First report of Phytophthora gonapodyides involved in the decline of Quercus ilex in xeric conditions in Spain

Publication Type:

Journal Article


New Disease Reports, Volume 22, p.33 (2010)


Phytophthora cinnamomi, soil moisture, soil water table


Over the last three decades an intense dieback of holm oak (Quercus ilex) has been recorded in southwest Spain, with Phytophthora cinnamomi and water stress believed to be the major factors involved (Romero et al., 2007; Solla et al., 2009). In 2009, P. cinnamomi and Pythium spiculum were recovered during all seasons from soil and roots from trees showing characteristic symptoms in five declining Q. ilex stands in the province of Cáceres, Extremadura, SW Spain. In October 2009, a different Phytophthora species was isolated from roots and from rhizosphere soil of a single tree located in Malpartida de Plasencia (39°58'N 6°5'W, 443 m above sea level), using young Q. robur and Q. ilex leaves as baits and V8-PARPH agar as a selective medium (Jung et al., 1996). The heterothallic isolates formed irregularly branched hyphae, but no chlamydospores or hyphal swellings were observed. Nonpapillate elongated-ovoid to obpyriform sporangia (28-58 x 25-40 µm) with exit pores of 10-20 µm were produced by flooding one cm squares from the growing margin of a V8-agar culture for 24 h in non-sterile soil-extract. The colony pattern on V8 agar was stellate, and the average radial growth rates at 20, 25 and 30°C were 2.5-2.7, 2.5-2.7 and 2.2-2.3 mm/day, respectively. All these features are typical of P. gonapodyides (Erwin & Ribeiro, 1996; Jung et al., 1996). The identity was confirmed by sequencing the internal transcribed spacer region of the rDNA with the primers ITS4/ITS6 (GenBank Accession No. GU724194).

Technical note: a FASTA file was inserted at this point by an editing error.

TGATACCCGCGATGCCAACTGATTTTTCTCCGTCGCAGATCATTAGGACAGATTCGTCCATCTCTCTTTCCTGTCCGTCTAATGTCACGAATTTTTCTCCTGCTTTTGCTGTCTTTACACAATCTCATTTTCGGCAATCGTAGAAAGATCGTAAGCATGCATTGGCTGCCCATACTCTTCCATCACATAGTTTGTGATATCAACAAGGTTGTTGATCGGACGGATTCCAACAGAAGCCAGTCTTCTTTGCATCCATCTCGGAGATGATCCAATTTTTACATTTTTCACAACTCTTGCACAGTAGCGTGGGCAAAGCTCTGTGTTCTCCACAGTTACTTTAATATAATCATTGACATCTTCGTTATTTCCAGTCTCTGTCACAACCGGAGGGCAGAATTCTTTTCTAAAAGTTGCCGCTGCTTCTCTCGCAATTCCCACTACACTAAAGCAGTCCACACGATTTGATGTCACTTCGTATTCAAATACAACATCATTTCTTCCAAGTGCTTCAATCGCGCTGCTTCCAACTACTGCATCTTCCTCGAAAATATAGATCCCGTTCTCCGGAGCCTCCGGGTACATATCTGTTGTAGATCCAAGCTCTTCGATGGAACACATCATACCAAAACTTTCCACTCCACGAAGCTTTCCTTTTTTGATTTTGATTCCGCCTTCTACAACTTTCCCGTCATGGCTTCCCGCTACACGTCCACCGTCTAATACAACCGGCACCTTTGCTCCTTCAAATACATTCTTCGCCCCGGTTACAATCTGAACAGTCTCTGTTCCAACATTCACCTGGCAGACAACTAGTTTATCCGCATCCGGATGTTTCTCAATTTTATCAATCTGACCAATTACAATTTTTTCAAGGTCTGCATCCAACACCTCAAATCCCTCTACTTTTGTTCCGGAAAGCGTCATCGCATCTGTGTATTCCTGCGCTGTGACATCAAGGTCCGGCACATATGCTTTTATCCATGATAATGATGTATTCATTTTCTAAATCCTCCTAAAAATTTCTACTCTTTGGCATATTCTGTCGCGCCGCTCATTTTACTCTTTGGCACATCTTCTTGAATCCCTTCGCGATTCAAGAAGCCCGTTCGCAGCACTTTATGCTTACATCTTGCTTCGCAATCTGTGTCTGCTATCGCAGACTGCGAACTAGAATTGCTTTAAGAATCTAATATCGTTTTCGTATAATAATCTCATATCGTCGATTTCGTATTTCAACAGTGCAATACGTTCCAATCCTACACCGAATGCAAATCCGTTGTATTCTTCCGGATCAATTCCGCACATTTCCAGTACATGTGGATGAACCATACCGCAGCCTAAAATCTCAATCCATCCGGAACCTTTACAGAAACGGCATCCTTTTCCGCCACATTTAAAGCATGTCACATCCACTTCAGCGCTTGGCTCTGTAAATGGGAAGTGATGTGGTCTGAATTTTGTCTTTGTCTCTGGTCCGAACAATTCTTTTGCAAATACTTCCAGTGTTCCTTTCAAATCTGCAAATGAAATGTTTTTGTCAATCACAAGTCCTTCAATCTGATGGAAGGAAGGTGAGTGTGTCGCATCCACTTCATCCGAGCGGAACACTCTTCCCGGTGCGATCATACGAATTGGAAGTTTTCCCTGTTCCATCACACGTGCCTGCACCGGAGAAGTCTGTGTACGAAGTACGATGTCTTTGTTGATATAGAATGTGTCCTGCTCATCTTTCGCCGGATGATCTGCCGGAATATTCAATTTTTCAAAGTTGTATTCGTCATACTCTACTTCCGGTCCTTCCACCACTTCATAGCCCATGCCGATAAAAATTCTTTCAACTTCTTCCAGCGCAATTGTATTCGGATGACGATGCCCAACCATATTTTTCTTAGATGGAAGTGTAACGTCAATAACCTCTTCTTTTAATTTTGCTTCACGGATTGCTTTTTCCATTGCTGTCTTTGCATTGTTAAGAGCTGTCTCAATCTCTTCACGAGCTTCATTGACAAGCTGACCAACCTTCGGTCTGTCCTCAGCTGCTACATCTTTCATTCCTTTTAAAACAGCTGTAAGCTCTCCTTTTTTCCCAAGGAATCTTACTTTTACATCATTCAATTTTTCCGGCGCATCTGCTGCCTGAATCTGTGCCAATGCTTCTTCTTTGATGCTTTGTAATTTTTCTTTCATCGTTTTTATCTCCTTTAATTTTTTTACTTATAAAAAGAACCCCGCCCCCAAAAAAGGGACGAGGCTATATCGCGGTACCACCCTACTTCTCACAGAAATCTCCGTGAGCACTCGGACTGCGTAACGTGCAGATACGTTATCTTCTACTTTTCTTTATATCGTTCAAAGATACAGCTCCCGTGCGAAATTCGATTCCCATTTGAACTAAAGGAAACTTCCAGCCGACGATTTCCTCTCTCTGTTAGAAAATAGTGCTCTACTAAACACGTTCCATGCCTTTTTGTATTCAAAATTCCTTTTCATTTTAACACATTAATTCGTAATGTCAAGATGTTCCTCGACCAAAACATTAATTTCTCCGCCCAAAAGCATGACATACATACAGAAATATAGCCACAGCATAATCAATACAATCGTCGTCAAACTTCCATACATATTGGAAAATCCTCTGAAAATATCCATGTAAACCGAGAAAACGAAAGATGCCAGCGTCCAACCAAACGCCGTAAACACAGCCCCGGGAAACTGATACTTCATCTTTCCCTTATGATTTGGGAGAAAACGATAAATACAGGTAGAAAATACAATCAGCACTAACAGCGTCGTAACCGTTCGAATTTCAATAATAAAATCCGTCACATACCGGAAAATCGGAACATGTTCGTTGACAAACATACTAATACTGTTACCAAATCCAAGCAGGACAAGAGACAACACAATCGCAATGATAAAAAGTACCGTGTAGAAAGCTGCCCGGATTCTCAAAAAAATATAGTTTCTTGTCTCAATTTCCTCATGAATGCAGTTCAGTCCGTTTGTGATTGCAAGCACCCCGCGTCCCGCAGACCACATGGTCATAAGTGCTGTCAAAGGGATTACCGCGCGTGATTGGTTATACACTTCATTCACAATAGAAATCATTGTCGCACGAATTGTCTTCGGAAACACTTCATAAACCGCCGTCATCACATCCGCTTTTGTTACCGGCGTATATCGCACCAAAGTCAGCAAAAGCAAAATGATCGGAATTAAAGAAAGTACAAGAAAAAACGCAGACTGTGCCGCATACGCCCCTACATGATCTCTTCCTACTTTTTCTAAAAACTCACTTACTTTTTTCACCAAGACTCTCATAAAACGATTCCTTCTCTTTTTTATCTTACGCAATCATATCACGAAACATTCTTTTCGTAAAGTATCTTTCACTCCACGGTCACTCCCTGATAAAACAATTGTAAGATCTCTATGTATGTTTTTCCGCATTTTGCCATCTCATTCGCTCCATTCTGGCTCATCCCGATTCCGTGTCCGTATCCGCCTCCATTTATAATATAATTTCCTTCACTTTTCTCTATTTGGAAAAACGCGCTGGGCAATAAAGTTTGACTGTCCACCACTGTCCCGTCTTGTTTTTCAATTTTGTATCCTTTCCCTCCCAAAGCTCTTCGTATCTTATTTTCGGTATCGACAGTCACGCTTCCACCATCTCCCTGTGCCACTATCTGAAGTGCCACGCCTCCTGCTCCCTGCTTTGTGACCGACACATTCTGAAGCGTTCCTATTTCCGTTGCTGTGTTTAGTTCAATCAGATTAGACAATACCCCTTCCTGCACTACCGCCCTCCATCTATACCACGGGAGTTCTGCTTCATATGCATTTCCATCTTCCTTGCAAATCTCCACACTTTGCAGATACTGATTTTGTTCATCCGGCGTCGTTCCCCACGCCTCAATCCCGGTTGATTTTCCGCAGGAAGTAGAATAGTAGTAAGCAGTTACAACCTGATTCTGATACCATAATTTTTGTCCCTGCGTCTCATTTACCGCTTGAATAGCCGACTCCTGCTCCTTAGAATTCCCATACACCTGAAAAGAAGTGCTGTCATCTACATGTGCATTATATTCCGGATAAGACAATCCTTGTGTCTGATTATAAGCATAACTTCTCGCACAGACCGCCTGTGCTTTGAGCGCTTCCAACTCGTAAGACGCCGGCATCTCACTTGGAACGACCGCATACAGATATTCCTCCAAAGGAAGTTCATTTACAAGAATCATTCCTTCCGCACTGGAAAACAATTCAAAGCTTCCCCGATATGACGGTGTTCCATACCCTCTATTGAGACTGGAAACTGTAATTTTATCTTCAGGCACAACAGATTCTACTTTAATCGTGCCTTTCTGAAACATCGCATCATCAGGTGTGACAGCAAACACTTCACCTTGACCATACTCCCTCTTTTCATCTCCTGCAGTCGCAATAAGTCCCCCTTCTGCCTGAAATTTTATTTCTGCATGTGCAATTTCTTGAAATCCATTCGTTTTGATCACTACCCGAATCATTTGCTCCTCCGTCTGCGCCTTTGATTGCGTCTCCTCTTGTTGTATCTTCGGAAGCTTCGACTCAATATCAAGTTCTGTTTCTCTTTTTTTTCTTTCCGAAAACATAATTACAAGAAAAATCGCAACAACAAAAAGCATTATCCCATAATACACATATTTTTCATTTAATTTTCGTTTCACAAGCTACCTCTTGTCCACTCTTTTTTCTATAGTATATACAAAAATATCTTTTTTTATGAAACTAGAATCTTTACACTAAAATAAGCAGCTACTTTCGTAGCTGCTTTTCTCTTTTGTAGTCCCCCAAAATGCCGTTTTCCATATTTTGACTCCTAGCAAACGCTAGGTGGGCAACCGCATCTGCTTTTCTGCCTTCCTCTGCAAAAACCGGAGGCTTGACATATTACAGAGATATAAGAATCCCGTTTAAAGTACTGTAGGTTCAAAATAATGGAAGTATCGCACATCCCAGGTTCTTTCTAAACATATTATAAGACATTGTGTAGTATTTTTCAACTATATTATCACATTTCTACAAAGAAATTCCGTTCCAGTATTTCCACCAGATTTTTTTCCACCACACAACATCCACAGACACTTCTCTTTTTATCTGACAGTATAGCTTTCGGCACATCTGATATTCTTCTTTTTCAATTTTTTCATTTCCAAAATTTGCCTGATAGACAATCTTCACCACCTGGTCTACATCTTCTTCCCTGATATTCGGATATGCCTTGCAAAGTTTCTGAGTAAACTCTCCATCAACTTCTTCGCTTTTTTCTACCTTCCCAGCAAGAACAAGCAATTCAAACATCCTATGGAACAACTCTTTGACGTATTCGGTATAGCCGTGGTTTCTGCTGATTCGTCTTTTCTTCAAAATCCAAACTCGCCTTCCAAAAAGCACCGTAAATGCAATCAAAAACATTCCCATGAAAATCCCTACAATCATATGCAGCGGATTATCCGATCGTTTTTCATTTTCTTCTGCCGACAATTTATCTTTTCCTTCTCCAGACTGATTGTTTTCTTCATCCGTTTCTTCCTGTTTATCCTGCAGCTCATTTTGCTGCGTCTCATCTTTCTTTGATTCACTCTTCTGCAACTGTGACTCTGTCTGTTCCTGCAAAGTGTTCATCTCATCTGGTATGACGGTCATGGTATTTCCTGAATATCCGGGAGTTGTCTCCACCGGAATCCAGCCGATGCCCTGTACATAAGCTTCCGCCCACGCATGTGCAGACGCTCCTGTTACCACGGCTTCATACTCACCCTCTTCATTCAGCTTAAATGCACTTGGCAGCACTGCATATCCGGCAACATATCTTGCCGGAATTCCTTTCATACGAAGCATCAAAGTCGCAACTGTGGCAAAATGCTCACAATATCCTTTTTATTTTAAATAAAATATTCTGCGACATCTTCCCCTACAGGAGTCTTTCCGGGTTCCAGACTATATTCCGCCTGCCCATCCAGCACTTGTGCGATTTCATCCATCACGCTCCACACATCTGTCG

Because P. gonapodyides causes root rot and stem lesions in Q. robur (Jung et al., 1996; Balci & Halmschlager, 2003), pathogenicity tests on one-year-old Q. ilex seedlings were performed. Thirty plants were grown on 250 ml pots containing a mixture of sand and peat (1:1). For inoculum preparation (Romero et al., 2007), the isolate was grown in petri dishes containing 20 ml of carrot broth at 20°C in darkness. After four weeks of incubation, the liquid medium was discarded, and the mycelium was washed, added to sterile water, shaken and mixed for three minutes. Each pot was inoculated with the mycelium harvested from one petri dish. Plants were kept at an average temperature of 25°C in natural daylight. Three months after inoculation, mortality of infected plants was 53%, and mean survival time (±SD) of infected plants was 71±15 days. For comparison, additional plants were inoculated in the same way with P. cinnamomi. After three months, mortality of Q. ilex seedlings was 94% and mean survival time 28±7 days. The pathogens were consistently re-isolated from the roots of the dead plants. Control plants did not show any symptoms of disease. To our knowledge, this is the first report of P. gonapodyides in Spain. This pathogen has always been associated with moist sites (Hansen & Delatour, 1999; Balci & Halmschlager, 2003), in contrast to our findings, in which mean volumetric soil moisture values at 30 and at 100 cm depth (loam soil) were 11.4 and 22.1% respectively, and the mean soil water table depth was 4.6 m. Under field conditions, further research about the involvement of this pathogen in Q. ilex decline will be undertaken